If you use these products, keep regular appointments with your vein doctor to ensure your venous health. If you notice a sudden area of redness, warmth, and swelling, call your doctor right away. If you have chest pain or shortness of breath, head to the emergency room. These symptoms might indicate that you have a blood clot that broke loose and traveled to the lung and blocked a vital artery. That’s called a pulmonary embolism, and it can be fatal.

6.   Veins Weaken with Age, So Older Adults Are at Risk

As we age, vein walls become weaker. That makes it harder for valves to create tight seals. So, everyone is more at risk of varicose veins after age 50. What can you do to combat that? Maintaining a healthy weight and active lifestyle are two of the best defenses. These tactics reduce pressure on your veins. In addition, having a qualified vein doctor on your team can prevent avoidable vein damage. If the doctor spots blood clots, faulty valves, or Chronic Venous Insufficiency, they can address those before they produce varicose veins. They can also discuss preventative measures like compression stockings. Don’t try compression without consulting a vein doctor as it isn’t safe for everyone.

7.   Obesity Causes Increased Pressure in the Veins

Gaining weight puts pressure on your veins. If you’re able to lose weight, that might help prevent varicose veins and reduce the symptoms and severity of existing ones. Weight loss can be a gradual process. But you don’t have to wait until you’ve lost weight to treat your veins. Many people don’t realize that symptoms like cramping, restlessness, heaviness, swelling, and itching in the legs can result from varicose veins. If you’re struggling with Restless Legs Syndrome, or you’ve developed venous ulcerations or venous stasis dermatitis, see a vein doctor for relief.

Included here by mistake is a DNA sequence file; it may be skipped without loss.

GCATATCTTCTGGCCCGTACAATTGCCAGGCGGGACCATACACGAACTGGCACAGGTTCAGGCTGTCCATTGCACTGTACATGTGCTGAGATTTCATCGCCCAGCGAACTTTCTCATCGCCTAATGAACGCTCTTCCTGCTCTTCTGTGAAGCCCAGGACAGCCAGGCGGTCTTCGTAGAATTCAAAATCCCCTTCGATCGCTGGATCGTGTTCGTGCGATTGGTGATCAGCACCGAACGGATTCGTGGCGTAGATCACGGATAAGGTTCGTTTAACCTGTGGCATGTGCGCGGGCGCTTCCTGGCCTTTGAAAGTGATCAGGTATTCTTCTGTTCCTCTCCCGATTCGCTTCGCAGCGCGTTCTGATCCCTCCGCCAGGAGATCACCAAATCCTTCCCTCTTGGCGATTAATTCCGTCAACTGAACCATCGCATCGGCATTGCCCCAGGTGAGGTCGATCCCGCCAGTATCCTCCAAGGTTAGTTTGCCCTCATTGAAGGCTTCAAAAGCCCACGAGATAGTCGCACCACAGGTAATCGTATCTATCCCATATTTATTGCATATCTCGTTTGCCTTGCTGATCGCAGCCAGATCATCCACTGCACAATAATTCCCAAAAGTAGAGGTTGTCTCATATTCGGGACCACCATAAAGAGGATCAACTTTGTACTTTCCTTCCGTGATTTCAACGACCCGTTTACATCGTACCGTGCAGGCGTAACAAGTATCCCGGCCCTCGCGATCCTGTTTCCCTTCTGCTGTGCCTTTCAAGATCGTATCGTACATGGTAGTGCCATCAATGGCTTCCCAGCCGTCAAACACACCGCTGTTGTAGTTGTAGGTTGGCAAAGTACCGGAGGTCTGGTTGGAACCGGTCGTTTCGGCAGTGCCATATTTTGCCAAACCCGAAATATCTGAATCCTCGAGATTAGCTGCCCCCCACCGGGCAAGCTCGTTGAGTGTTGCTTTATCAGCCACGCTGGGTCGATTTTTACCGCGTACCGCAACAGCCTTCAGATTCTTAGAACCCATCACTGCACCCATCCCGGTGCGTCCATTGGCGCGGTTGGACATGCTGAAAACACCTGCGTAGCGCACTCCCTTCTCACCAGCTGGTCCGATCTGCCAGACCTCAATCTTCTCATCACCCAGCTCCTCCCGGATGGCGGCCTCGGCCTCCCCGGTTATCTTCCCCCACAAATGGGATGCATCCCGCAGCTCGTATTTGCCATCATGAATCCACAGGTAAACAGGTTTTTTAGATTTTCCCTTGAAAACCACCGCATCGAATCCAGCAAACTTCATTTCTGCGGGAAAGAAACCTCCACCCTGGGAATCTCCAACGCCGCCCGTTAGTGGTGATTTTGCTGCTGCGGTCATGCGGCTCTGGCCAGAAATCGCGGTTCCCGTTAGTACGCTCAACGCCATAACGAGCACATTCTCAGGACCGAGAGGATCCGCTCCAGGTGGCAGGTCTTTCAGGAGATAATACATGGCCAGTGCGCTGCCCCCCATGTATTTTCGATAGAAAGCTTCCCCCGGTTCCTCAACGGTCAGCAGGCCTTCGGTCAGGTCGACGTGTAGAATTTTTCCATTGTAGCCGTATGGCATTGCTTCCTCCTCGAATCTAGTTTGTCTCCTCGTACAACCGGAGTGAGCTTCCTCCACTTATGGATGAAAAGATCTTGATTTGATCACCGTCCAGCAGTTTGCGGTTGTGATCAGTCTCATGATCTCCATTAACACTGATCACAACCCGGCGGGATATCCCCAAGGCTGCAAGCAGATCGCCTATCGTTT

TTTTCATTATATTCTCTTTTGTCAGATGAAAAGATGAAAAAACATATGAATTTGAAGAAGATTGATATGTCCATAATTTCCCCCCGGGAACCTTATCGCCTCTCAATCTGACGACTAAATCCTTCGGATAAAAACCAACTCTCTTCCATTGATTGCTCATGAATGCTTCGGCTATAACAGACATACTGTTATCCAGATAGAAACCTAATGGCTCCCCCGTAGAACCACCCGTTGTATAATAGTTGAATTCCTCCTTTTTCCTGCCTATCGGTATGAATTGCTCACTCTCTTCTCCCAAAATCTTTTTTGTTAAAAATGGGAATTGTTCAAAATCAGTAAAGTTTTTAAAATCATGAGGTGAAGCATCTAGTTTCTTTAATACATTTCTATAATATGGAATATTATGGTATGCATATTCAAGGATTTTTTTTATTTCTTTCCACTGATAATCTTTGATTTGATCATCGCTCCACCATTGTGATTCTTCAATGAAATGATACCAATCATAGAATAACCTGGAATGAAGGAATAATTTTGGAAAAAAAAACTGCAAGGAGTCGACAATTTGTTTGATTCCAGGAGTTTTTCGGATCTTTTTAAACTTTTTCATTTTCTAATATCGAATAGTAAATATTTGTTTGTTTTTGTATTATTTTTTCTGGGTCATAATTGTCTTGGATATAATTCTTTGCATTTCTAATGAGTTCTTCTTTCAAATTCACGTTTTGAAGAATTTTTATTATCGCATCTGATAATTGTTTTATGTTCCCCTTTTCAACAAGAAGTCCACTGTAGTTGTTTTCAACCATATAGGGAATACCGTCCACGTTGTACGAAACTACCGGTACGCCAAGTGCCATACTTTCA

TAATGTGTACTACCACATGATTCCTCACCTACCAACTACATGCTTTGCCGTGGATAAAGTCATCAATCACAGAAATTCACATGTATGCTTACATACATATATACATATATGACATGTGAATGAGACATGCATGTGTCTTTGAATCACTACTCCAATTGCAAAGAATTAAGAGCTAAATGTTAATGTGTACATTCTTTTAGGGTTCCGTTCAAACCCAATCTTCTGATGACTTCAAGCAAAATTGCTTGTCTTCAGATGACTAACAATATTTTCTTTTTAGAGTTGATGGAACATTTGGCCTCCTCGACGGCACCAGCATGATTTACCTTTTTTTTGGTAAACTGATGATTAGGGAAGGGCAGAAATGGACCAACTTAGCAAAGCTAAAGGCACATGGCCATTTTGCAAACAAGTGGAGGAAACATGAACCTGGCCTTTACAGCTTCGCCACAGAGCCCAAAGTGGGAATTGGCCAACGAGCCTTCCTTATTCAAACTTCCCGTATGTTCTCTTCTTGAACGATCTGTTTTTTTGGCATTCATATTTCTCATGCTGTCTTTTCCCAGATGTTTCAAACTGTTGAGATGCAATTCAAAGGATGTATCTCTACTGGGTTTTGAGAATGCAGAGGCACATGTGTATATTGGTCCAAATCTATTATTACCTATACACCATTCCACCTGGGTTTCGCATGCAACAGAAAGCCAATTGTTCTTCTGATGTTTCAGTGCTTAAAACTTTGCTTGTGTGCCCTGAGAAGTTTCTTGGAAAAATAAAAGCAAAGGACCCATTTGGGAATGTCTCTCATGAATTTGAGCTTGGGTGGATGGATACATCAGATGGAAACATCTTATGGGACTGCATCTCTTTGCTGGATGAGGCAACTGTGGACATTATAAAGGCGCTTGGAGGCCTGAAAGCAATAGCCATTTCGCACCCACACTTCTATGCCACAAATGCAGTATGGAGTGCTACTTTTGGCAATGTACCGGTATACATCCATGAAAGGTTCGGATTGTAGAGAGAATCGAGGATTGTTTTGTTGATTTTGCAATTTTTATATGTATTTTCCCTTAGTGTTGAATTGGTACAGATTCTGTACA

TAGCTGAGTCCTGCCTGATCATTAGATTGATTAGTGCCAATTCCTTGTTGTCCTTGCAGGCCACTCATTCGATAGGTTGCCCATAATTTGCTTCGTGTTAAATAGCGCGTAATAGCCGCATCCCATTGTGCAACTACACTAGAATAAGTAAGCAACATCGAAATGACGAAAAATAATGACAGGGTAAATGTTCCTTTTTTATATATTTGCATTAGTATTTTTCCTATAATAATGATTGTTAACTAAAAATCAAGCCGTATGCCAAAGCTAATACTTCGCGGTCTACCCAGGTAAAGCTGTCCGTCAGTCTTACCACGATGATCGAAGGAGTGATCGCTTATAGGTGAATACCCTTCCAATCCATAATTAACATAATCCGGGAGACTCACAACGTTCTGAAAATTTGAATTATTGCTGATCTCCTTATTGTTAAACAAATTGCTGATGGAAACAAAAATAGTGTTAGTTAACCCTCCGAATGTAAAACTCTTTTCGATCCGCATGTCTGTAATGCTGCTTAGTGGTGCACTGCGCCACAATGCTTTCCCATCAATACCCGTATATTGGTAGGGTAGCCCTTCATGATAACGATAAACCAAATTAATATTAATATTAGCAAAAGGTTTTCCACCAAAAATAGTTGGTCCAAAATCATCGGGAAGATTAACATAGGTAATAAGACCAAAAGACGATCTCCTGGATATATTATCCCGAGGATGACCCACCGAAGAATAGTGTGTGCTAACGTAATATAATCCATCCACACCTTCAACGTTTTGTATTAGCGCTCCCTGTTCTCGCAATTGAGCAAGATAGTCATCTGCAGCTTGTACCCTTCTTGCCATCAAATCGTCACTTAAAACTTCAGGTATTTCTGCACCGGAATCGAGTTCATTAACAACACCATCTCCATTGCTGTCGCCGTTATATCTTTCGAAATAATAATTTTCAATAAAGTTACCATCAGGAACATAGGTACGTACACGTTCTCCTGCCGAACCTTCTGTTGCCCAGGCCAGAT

8.   Lack of Exercise Increases Your Risk

Arteries pump blood away from the heart with the help of the powerful heart muscle. Veins don’t get that boost when they return blood back to the heart. Instead, they rely on muscle contractions in the legs to help them pump blood upward. If you don’t exercise, you have fewer leg muscle contractions throughout the day. That makes it more likely that blood will pool in your veins and cause varicosities. You don’t have to run a marathon or be a powerlifter. Any amount of exercise will help your veins do their job. A daily walk, if you’re able, is a great place to start. If you’re unable to walk but can move your legs, try seated calf raises or ankle circles. If you can’t move your legs, a physical therapist or loved one can help with exercises for circulation.

9.   Sitting or Standing for Long Periods Is a Risk Factor

Anyone whose job requires long periods of sitting or standing is at risk of developing varicose veins, including people who exercise. Many people know that sitting for hours isn’t great for circulation. But standing for hours isn’t ideal either. That puts all of your body weight above your leg veins, which makes it harder for them to work against gravity. If you have a stationary job, change positions, stretch, and flex your muscles whenever possible. If you have a seated job, take a brief walk during your break. If you have a standing job, prop your feet up, if possible, during lunch. At night, elevate your legs while resting. Positioning them above heart level yields the best results. If you were wondering, “What are varicose veins, and what causes them,” we hope this article helped. Contact us with any questions. Our New Jersey vein doctors love explaining venous health.